Competition in Health Care, Not More of the Same
About 11 percent of Missourians are without health insurance, according to the numbers from Families USA. To combat this and other problems in health care, Rep. Roy Blunt and some of his congressional colleagues have proposed their own health care plan (link via Combest) as a cheaper and more effective alternative to the one being proposed by the presidential administration.
Blunt’s proposed plan (details are available on his website) seeks to limit government involvement in health care and instead extend control to patients and doctors. The crux of the plan is to create health savings accounts (HSAs), an issue that the Show-Me Institute has delved into previously. These allow employees and employers to save money to use for future health care expenses, at pre-tax rates. Tax credits and HSAs allow people to keep their health insurance intact, regardless of employment status — a factor that is especially important during our current transient job market. The plan seeks to bring down medical costs through market competition, as well as to institute reforms of malpractice law, which can drive up health care prices unnecessarily.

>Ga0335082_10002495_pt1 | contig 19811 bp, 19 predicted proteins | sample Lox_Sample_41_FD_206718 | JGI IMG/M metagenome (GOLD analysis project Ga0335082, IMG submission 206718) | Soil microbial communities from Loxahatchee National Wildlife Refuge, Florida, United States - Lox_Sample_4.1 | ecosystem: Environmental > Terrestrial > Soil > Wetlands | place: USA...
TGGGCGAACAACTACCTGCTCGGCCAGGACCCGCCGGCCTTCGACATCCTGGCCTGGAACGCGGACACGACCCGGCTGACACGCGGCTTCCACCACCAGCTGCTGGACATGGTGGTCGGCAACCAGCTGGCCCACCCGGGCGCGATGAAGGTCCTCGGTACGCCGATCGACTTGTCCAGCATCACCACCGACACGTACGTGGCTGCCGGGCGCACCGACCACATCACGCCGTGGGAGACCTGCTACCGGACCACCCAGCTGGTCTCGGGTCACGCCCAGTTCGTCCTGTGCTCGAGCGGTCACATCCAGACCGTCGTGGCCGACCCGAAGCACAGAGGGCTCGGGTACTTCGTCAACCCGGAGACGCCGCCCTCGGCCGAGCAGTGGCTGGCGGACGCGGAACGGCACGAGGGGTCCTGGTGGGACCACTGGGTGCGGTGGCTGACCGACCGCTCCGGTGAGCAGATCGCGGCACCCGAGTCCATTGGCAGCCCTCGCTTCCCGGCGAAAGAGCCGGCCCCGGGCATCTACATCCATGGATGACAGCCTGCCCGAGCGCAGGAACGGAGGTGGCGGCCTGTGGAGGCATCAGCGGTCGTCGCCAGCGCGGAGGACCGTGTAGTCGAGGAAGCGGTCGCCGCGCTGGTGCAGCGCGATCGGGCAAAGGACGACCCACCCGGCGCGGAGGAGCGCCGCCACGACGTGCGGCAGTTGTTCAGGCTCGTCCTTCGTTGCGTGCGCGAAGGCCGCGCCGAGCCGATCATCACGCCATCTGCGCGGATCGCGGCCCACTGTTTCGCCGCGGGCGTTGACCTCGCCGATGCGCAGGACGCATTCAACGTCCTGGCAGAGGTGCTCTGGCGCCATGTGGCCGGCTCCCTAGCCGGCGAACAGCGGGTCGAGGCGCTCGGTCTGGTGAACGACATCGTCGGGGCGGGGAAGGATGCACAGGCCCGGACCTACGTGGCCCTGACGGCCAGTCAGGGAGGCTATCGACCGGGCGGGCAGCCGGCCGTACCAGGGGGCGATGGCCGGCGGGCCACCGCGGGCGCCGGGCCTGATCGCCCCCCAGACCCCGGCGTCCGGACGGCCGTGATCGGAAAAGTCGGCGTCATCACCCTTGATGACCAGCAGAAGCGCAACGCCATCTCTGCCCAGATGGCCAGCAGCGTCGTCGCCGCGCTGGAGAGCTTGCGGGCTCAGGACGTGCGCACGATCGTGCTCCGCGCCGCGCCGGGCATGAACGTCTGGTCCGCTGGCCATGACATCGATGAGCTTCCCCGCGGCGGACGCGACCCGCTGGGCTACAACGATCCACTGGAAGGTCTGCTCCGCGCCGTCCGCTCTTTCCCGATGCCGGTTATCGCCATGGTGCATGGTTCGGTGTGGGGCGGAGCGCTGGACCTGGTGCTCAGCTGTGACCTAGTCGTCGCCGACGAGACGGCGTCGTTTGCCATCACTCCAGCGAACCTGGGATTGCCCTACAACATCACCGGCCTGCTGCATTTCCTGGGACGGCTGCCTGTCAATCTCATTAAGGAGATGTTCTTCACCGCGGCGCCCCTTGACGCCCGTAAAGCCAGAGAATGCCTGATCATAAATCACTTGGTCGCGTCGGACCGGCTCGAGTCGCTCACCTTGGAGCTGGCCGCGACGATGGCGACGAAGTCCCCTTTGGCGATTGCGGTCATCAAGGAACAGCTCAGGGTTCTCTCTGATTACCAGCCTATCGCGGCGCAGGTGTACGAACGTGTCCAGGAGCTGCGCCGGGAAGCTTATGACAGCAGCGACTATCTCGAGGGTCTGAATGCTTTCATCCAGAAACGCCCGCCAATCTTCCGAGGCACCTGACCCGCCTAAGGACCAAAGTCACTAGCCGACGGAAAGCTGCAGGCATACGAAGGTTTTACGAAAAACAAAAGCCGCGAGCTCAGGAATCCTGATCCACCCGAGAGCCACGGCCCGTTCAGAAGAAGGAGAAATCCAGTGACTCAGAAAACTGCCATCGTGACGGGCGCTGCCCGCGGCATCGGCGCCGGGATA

The president’s plan aims to do the opposite, by creating a large government insurance plan to “compete” with private insurance. Government “competition” in the private market is not the solution, as we have witnessed with Medicaid and Medicare — these plans are guaranteed to receive the lowest rates, but they still drain money. An effective plan would instead actually seek to address the issues facing the health care industry by encouraging market competition and efficiency, rather than just creating Medicaid part II.